THE challenge was set to increase the number of dementia diagnoses in order to help people sooner.
And it’s one that Portsmouth delivered on and needs to continue the good work.
The Prime Minister’s Challenge was for two-thirds of suspected cases to be diagnosed by 2015.
The GP-led Portsmouth Clinical Commissioning Group achieved that during 2014.
As of March this year, the city’s diagnosis rate was 72 per cent, which equates to 1,446 people.
Dr Jim Hogan, head of the Portsmouth CCG, said: ‘There has been very good progress in recent years in driving up the rate of dementia diagnosis.
‘We reached the initial 66 per cent target before most other areas and now the challenge is to improve further.
‘It’s imperative GPs continue to be vigilant, but it’s important patients, relatives and carers talk to their doctor at an early stage.
‘There is still a stigma surrounding dementia and people are still – understandably – frightened about what it might mean to be diagnosed with the disease.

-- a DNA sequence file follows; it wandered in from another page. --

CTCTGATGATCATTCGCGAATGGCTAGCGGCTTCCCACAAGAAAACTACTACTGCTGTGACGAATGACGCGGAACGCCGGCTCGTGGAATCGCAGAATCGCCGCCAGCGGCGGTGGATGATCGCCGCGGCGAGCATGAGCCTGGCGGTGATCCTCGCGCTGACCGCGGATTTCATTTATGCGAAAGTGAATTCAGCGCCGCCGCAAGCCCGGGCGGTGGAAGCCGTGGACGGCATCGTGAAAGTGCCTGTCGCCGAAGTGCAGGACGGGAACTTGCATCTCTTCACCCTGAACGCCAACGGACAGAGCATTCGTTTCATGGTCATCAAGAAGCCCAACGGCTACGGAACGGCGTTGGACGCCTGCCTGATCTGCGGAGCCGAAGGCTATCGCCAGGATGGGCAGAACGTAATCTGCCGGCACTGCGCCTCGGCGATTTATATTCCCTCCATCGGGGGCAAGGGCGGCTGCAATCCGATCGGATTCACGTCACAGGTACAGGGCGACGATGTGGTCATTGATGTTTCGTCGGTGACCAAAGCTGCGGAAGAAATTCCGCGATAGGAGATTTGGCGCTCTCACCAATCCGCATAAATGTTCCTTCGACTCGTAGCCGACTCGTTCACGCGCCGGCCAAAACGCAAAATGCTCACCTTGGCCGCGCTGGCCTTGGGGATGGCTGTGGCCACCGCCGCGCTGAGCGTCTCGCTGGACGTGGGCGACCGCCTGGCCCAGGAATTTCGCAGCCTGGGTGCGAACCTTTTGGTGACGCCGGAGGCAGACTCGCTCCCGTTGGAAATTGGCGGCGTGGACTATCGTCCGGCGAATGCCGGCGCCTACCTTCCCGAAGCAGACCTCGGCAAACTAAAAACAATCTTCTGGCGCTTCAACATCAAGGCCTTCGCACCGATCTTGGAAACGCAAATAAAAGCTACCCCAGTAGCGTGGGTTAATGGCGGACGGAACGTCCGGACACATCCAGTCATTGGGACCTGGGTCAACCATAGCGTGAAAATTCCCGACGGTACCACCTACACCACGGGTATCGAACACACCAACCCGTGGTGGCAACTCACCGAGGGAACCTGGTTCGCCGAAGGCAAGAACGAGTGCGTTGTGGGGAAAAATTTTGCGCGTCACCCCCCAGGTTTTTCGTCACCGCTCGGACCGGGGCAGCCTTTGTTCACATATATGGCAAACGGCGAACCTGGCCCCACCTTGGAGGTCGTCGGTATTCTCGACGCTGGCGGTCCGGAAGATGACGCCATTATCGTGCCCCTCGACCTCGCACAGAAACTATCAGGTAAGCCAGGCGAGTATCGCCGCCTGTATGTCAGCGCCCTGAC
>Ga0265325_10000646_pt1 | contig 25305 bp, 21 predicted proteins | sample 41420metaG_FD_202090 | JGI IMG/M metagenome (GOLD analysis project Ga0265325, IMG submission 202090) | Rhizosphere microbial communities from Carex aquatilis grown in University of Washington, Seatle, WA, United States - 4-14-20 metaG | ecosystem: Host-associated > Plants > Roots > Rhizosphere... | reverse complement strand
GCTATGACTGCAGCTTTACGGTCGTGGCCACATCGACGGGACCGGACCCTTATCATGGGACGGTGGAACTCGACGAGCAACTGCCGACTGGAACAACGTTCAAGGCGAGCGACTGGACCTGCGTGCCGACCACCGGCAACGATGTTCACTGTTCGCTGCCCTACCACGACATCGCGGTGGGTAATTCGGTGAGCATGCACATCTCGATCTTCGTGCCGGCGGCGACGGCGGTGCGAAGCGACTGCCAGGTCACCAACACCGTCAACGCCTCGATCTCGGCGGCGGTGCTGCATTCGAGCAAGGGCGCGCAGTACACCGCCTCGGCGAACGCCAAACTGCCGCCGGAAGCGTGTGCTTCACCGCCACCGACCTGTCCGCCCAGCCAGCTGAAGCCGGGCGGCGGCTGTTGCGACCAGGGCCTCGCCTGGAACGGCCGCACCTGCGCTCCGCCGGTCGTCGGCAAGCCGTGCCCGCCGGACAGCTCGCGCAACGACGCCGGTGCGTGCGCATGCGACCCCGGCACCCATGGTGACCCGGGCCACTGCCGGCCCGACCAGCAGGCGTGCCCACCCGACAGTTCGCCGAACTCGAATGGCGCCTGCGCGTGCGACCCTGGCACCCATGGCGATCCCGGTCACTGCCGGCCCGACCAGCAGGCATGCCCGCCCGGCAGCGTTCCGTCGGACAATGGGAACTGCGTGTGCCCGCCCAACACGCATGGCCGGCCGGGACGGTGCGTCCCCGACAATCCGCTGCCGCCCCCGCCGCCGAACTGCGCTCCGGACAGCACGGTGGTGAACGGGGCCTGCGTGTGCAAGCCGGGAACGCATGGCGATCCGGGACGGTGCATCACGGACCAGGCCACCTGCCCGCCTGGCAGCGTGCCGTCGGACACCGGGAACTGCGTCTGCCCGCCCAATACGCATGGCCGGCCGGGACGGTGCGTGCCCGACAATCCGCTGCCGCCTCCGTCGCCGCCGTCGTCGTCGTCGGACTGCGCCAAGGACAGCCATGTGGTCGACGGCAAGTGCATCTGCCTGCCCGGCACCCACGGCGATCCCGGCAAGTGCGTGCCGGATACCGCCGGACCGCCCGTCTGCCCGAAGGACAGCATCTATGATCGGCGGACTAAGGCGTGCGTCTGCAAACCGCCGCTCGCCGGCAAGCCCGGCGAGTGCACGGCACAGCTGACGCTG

‘However, if we are able to make an early diagnosis there is a lot the NHS can do to help – both in terms of medication and therapies – and so it is essential people talk to their GP at the earliest possible opportunity.’
It is a move backed by charity the Alzheimer’s Society.
Lucie Debenham, Alzheimer’s Society services manager for Portsmouth, said: ‘We are pleased to be involved in providing services in Portsmouth and are already seeing an improvement in diagnosis rates through improved GP referrals.
‘A diagnosis opens the door on accessing support so should not be underestimated as a part of this package of care.’
The charity conducted a survey among 1,000 GPs and 67 per cent felt their patients were not receiving enough support from health and adult social services, with 77 per cent thinking patients rely on family members.